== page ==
My guilty pleasure…

“I got a lesson about this very early on when I was in a comedy group, and a fan came up to me and said, ‘You guys are my favourite comedy group… you and Cheech & Chong!’ And I thought Cheech & Chong were kinda trash! So there I was saying thank you through clenched teeth and then I thought, wait a minute, there’s plenty of shitty music that I like. But that’s the big mistake that executives make in showbusiness. They think people like shit so they can’t possibly, therefore, like good. And that lesson to me was, ‘Of course they can!’ And they don’t even have to make the distinction! And so I don’t feel guilty about anything I like. I like incredibly complex and subtle symphonic stuff, I like bluegrass, I like Brazilian music… there’s a lot of rock ‘n’ roll from the era that I was formed in that people forget about how shitty it was! They think, ‘Oh The Beatles, The Kinks, The Byrds!’ And I think, ‘Yummy, yummy, yummy, I’ve got love in my tummy, y’know?’ You like what you like!

Harry Shearer & Michael McKean
Image: Phil Dent / Redferns

I’m in the band…

“You know, I had the experience about 10 years ago of writing a song that was a gentle poke at the style of this band, which was one of my favourite bands. The song was stimulated by the headline I saw in a local paper that said, ‘Madonna signs deal to become celebrity booze endorser’ and I just thought that turn of phrase was delightful. So I wrote a song called, Celebrity Booze Endorser in the style of Fountains Of Wayne, and I called them up and said, ‘Would you play this on my record if I sing it?’ And they came and played, and then we did it live on the Conan O’Brien Show, and I loved singing with them. I thought, ‘Man, this would be a fun band to play in – I love their songs, they’re funny and smart, and had great melodies and chords, and they were lovely people to be with. Unfortunately one of the band leaders, Adam Schlesinger, was one of the first to pass from COVID-19, so I guess it’s a fantasy never to be realised. But I would have loved to have been able to play more with that band.”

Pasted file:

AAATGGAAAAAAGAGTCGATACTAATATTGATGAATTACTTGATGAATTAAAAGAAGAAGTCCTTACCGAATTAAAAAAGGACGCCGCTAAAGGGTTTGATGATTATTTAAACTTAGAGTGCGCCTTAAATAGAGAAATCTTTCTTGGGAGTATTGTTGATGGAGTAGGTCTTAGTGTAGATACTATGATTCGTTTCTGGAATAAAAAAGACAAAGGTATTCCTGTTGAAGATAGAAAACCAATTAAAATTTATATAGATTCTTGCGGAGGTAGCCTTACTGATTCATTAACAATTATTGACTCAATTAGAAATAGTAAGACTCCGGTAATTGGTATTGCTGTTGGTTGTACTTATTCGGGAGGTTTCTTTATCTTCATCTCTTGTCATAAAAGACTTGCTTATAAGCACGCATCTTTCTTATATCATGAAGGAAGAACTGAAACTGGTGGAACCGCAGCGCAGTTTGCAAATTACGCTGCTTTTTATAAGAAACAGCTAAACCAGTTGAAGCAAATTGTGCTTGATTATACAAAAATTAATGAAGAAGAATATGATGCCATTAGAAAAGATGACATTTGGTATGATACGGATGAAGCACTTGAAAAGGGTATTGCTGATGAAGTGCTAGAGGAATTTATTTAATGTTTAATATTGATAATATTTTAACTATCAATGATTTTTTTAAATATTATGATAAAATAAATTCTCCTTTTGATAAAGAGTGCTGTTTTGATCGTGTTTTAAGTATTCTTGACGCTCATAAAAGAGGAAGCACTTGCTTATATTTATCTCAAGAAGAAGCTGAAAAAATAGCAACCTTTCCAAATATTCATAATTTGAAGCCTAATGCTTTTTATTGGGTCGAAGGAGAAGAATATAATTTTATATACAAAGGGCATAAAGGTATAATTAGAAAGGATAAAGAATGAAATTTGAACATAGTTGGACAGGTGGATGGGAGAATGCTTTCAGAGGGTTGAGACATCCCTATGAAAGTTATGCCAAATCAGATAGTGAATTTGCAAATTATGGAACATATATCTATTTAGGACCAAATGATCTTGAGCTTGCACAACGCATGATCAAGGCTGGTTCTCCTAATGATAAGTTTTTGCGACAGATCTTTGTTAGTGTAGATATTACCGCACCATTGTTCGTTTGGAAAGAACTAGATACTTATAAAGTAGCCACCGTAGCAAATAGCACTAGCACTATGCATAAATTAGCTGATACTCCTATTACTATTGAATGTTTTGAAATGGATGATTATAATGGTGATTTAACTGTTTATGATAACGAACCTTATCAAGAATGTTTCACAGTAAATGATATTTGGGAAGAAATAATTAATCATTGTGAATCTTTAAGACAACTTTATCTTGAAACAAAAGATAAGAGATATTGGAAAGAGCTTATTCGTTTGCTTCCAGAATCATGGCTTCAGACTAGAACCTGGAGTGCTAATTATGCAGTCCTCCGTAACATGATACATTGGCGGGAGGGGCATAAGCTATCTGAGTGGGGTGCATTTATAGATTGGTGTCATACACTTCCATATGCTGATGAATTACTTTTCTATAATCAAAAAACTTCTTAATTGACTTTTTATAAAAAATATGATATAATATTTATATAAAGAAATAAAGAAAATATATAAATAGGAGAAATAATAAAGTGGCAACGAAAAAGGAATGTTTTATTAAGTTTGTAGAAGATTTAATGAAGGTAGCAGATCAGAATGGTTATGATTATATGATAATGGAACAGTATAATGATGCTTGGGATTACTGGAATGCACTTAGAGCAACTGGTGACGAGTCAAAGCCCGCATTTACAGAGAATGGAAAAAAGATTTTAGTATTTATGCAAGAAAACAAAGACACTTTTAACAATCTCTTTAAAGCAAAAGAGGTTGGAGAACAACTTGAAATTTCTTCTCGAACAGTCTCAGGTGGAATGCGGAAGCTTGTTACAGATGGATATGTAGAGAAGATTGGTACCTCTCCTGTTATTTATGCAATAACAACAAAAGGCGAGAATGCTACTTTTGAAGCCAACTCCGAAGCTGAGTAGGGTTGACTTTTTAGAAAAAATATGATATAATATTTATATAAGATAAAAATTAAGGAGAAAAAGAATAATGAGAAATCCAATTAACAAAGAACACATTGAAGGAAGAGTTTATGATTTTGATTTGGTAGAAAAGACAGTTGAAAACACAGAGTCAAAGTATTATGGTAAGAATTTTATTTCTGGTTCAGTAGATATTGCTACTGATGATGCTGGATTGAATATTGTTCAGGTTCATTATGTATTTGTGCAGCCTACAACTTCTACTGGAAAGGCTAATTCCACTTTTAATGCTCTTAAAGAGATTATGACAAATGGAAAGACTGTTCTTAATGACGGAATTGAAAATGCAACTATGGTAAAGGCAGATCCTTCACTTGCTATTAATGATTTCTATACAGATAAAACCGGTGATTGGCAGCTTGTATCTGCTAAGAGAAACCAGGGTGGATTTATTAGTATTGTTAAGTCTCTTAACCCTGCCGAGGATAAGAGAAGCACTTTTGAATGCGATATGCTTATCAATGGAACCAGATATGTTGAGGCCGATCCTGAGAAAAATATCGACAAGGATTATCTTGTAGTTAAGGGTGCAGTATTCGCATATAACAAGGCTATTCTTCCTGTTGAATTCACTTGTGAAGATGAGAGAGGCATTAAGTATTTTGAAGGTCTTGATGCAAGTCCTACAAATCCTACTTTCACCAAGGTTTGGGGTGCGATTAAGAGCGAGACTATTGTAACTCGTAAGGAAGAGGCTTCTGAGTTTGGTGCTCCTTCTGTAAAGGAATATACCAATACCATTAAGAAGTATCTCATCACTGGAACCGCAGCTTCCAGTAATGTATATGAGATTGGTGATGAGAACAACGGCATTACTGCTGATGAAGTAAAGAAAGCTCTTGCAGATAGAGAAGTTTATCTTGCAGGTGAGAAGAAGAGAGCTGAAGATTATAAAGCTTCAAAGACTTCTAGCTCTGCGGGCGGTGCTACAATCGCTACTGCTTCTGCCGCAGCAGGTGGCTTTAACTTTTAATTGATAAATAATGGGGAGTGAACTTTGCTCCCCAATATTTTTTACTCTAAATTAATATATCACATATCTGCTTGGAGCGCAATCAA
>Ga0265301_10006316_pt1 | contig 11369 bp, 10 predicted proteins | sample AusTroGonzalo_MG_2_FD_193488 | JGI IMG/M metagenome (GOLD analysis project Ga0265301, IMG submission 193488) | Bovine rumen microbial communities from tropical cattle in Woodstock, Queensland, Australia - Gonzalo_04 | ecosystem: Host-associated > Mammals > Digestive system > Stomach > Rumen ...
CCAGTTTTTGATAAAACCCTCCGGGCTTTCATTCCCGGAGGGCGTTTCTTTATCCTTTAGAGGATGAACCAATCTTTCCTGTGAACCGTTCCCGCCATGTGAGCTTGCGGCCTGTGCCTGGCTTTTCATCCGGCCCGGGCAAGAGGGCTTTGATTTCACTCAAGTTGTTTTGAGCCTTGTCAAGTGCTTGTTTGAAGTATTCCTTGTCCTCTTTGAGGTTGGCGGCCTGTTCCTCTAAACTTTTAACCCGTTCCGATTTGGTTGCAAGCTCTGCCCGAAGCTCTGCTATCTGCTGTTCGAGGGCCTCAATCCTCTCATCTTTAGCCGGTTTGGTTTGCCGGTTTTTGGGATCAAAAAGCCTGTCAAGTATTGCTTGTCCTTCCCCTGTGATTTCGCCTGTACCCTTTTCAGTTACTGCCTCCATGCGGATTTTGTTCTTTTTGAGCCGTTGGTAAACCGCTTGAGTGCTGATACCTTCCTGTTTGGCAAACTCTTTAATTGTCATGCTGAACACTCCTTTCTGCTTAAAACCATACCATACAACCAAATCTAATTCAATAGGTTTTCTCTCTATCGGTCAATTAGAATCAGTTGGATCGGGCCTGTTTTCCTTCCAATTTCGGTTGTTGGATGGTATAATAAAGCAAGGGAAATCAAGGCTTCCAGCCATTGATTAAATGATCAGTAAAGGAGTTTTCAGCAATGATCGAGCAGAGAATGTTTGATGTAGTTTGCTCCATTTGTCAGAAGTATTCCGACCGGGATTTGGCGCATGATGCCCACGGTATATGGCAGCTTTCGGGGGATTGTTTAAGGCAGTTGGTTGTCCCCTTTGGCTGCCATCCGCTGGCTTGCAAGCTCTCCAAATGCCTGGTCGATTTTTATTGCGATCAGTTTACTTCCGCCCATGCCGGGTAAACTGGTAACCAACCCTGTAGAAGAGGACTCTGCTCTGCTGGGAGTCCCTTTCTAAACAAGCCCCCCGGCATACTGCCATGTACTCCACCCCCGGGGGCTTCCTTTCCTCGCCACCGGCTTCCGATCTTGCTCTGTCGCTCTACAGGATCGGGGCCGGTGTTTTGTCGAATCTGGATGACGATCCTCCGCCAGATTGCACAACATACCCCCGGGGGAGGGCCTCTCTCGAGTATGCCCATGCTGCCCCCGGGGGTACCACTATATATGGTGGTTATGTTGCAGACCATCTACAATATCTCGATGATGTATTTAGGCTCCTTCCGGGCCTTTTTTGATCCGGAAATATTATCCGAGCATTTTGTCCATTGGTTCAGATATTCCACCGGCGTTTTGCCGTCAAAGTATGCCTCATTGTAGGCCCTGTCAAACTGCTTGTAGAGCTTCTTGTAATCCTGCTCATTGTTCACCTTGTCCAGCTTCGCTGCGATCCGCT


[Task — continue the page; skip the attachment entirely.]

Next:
The most important thing on my rider…

“I’m very simple – a banana and some sparkling water. That’s it. Banana for energy, sparkling water for moisture!”

If I could just play one thing…

“I’ve learned two bass parts of songs by Snarky Puppy, but that’s as close as I can get to playing anything resembling jazz – I just don’t have the chops for it, when you go into Weather Report or bands like that. This is a vestige of when I approach to when I was studying classical piano – I practice as little as possible, as little as I can get away with! Nowadays I look forward to practice, but I could never do it all day, and you have to do that to get that kind of technique, so I feel quite proud that I managed to get two of Michael League’s bass parts under my belt!”

Come join the party…

“Christmas Without Tears started out as a party in our house, because my wife, Judith Owen, when she moved here from London, she just never got the idea of a warm and sunny Christmas, it just did not compute at all! So we planned this party where we’d all gather, and there’d be food, friends, we’d sing and try to replicate a Christmas party in Wales! We did that for a few years, and because we were in the showbusiness, the friends who performed were accomplished singers or could do some sort of party piece, and it became what I would say you’d have to define as a proper knees-up!

“Then word got around and we had an invitation to move it to the Walt Disney Concert Hall here in Los Angeles. This was in 2005 when there’d been the horrible effects of Hurricane Katrina in New Orleans so we thought, ‘Let’s do it there and do it as a benefit concert’. So that’s what we did, and we started performing it in other cities, including Chicago, London, New Orleans and New York.

“So when we looked at this year we realised we couldn’t do that, and so Judith put together this idea of how to put it together as a virtual show, and pulled together a lot of the people who’ve been involved in the show in various cities and thought, ‘this is our chance to put all this talent together in one mythical place called ‘online’ and raise money for musicians and NIVA (the National Independent Venue Association).

“People have been recording stuff for it, and I always write a song, this year’s it’s very of the moment as it’s a Donald Trump song called, I Won Christmas! The vibe of the show toggles back and forth between reverent and irreverent – Judith accurately calls it ‘the antidote to Christmas!’”

Christmas Without Tears will be streaming from Friday 11th December to Sunday 13th December. Tickets available here.